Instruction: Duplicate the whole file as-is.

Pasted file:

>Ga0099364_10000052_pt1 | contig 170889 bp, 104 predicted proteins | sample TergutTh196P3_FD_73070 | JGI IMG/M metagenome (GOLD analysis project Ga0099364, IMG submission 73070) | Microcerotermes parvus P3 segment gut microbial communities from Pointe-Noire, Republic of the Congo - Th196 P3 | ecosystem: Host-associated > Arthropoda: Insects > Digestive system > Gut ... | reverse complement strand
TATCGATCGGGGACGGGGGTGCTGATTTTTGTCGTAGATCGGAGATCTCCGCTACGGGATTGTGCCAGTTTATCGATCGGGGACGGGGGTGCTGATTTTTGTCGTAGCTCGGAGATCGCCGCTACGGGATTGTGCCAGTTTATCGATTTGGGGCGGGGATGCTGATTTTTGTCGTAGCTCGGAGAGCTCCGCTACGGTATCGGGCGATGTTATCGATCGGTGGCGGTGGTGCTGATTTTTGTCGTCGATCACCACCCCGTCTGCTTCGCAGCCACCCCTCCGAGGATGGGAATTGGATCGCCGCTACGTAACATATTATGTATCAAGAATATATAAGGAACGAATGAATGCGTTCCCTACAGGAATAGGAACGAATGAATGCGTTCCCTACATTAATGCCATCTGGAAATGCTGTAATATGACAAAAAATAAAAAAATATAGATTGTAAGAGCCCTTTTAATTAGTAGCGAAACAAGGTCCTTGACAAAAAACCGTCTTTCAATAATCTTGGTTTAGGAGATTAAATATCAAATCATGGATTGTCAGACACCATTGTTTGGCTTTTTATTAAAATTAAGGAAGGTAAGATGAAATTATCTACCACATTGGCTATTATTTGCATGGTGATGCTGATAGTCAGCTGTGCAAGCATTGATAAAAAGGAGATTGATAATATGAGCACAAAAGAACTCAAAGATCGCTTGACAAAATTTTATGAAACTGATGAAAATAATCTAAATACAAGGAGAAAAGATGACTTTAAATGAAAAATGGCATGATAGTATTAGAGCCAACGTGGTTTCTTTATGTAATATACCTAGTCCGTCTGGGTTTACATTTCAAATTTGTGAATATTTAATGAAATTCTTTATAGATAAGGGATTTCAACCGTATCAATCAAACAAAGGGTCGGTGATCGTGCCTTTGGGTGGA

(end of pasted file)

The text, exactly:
>Ga0099364_10000052_pt1 | contig 170889 bp, 104 predicted proteins | sample TergutTh196P3_FD_73070 | JGI IMG/M metagenome (GOLD analysis project Ga0099364, IMG submission 73070) | Microcerotermes parvus P3 segment gut microbial communities from Pointe-Noire, Republic of the Congo - Th196 P3 | ecosystem: Host-associated > Arthropoda: Insects > Digestive system > Gut ... | reverse complement strand
TATCGATCGGGGACGGGGGTGCTGATTTTTGTCGTAGATCGGAGATCTCCGCTACGGGATTGTGCCAGTTTATCGATCGGGGACGGGGGTGCTGATTTTTGTCGTAGCTCGGAGATCGCCGCTACGGGATTGTGCCAGTTTATCGATTTGGGGCGGGGATGCTGATTTTTGTCGTAGCTCGGAGAGCTCCGCTACGGTATCGGGCGATGTTATCGATCGGTGGCGGTGGTGCTGATTTTTGTCGTCGATCACCACCCCGTCTGCTTCGCAGCCACCCCTCCGAGGATGGGAATTGGATCGCCGCTACGTAACATATTATGTATCAAGAATATATAAGGAACGAATGAATGCGTTCCCTACAGGAATAGGAACGAATGAATGCGTTCCCTACATTAATGCCATCTGGAAATGCTGTAATATGACAAAAAATAAAAAAATATAGATTGTAAGAGCCCTTTTAATTAGTAGCGAAACAAGGTCCTTGACAAAAAACCGTCTTTCAATAATCTTGGTTTAGGAGATTAAATATCAAATCATGGATTGTCAGACACCATTGTTTGGCTTTTTATTAAAATTAAGGAAGGTAAGATGAAATTATCTACCACATTGGCTATTATTTGCATGGTGATGCTGATAGTCAGCTGTGCAAGCATTGATAAAAAGGAGATTGATAATATGAGCACAAAAGAACTCAAAGATCGCTTGACAAAATTTTATGAAACTGATGAAAATAATCTAAATACAAGGAGAAAAGATGACTTTAAATGAAAAATGGCATGATAGTATTAGAGCCAACGTGGTTTCTTTATGTAATATACCTAGTCCGTCTGGGTTTACATTTCAAATTTGTGAATATTTAATGAAATTCTTTATAGATAAGGGATTTCAACCGTATCAATCAAACAAAGGGTCGGTGATCGTGCCTTTGGGTGGA